The trade war between the U.S. and China and slowing retail sales dragged Hong Kong’s economic growth down at the end of last year, with exports showing almost “zero growth.”
Gross domestic product in the fourth quarter was “less than 1.5 percent,” according to a blog post yesterday from Financial Secretary Paul Chan. The “significant slowdown” was well below the 2.9 percent seen in the previous three months.
Hong Kong, a key financial and trade hub for Asia, has been hit hard by the ongoing U.S.-China trade war. Exports fell more than expected in December, the first time sales abroad contracted in consecutive months since 2016. Retail sales also missed estimates in December, despite a surge in mainland traffic.
“The economic slowdown was very obvious,” Chan said. “The impact of China-U.S. trade friction on Hong Kong’s exports of goods has clearly emerged at the end of last year.”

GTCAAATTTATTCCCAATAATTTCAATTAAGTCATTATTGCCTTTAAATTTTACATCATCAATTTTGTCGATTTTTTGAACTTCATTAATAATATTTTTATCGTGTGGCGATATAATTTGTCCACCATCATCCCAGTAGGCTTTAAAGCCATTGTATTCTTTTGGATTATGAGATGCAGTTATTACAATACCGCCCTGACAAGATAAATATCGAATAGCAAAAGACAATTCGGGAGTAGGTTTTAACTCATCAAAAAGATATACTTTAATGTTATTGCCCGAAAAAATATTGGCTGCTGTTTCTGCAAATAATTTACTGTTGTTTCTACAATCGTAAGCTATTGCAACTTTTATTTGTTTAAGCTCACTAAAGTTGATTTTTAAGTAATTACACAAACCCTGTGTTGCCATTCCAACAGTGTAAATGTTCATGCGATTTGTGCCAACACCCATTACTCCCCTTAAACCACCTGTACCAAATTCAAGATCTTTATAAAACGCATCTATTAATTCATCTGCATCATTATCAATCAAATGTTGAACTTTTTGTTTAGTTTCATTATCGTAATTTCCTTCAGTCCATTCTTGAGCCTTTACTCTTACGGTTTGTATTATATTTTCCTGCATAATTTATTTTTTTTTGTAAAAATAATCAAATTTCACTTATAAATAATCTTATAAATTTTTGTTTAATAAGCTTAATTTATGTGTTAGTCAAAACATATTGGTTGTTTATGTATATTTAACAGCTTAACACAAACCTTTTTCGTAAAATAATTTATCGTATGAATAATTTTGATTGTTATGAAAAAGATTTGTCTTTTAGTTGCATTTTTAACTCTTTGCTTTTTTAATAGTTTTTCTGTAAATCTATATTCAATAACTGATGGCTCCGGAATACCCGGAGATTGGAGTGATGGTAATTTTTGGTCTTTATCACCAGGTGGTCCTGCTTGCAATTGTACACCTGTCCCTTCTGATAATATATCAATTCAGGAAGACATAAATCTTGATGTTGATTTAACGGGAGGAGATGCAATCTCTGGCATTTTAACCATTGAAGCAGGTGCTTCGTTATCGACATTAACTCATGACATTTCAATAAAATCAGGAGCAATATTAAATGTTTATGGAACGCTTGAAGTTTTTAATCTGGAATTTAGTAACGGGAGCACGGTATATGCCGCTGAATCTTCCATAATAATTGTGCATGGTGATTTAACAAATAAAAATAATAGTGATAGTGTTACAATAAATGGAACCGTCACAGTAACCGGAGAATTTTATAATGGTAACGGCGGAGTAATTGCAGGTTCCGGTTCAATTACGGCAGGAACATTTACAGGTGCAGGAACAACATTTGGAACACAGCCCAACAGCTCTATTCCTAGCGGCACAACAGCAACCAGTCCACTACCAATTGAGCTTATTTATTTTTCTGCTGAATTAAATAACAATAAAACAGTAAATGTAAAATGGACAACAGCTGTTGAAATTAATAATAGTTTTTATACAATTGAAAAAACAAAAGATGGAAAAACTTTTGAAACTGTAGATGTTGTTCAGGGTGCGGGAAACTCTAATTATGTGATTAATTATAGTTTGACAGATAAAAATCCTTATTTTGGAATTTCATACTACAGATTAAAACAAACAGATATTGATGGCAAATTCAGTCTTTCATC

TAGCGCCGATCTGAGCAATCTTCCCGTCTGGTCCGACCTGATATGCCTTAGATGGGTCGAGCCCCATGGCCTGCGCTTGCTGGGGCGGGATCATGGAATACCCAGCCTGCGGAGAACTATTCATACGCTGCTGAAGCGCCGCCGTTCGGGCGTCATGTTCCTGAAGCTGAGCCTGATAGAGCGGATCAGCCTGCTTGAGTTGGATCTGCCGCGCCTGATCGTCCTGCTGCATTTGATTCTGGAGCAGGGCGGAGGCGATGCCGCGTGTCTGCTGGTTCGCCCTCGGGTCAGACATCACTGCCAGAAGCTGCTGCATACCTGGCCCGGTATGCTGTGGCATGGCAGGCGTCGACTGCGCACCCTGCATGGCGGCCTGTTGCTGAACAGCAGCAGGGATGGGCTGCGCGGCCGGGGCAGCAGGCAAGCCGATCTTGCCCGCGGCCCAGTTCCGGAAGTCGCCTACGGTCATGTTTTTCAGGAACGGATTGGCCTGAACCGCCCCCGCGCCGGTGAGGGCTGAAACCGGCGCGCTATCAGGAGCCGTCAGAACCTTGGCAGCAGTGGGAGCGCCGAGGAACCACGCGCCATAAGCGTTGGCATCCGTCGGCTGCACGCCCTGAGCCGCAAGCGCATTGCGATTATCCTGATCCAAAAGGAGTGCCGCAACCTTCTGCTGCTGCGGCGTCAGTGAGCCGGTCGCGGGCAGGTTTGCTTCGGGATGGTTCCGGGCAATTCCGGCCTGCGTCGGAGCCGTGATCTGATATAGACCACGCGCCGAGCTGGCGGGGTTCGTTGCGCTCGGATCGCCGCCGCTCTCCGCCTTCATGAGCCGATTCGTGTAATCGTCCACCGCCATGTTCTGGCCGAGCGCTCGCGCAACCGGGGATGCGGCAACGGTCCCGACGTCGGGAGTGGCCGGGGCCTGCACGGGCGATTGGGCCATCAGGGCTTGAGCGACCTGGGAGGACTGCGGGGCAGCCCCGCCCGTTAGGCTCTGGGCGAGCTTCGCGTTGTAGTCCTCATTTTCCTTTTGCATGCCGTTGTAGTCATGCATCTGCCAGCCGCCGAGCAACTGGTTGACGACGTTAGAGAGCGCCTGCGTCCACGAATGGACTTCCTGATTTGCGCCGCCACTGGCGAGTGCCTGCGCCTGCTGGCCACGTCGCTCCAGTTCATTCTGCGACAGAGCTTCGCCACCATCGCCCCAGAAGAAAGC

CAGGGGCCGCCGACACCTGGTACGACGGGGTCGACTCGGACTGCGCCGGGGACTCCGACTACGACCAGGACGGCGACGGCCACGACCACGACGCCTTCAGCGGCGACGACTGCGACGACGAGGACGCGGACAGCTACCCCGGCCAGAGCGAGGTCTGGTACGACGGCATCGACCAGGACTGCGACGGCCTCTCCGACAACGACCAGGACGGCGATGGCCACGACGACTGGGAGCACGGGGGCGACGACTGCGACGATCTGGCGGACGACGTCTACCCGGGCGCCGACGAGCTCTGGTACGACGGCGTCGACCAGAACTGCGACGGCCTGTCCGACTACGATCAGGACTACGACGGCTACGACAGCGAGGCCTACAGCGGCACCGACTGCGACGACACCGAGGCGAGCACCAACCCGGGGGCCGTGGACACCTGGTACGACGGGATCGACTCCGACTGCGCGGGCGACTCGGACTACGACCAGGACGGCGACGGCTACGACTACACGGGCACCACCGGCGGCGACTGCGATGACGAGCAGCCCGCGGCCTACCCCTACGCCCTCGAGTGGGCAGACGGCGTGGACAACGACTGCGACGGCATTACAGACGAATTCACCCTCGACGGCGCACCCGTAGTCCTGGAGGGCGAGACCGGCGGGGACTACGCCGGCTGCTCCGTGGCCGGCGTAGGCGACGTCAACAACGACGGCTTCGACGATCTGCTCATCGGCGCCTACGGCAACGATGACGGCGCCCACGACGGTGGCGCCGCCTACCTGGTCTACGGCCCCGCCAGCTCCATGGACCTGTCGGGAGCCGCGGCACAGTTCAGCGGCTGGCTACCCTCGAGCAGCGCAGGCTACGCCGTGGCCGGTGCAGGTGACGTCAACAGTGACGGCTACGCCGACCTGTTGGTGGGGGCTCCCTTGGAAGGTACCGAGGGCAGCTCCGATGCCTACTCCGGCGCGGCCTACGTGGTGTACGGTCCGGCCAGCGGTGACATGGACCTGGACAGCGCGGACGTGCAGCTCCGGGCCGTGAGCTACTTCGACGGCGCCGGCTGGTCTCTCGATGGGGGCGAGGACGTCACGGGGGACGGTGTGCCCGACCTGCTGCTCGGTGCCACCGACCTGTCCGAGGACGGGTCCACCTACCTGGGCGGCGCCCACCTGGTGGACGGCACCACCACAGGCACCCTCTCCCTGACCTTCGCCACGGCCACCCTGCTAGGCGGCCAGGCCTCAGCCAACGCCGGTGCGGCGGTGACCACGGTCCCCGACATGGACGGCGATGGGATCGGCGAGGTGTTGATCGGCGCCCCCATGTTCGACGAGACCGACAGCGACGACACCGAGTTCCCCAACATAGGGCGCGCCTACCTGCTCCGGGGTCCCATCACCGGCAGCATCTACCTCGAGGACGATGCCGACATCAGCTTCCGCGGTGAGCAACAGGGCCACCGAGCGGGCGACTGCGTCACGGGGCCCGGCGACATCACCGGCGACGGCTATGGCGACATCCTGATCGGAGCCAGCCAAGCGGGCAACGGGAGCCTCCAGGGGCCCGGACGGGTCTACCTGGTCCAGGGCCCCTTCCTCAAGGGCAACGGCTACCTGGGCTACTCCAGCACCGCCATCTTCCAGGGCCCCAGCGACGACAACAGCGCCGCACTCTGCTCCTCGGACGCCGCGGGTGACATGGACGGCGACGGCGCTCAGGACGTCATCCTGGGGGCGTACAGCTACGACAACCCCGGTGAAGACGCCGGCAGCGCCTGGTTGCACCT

The slowdown means that the expansion for the whole year will be about 3 percent, the low end of the government’s forecast, Chan said in the post, which is in Chinese. That’s also lower than the 3.2 percent growth projected in November.
The budget surplus for the nine months through the end of 2018 was HKD59 billion (USD7.5 billion), Chan said in his post. That compares with the HKD138 billion surplus for the whole of the previous financial year. Chan will provide a revised surplus estimate for the full year, along with economic growth data for the fourth quarter of 2018 and a forecast for 2019 when he announces his latest budget on Feb. 27. Eric Lam, Bloomberg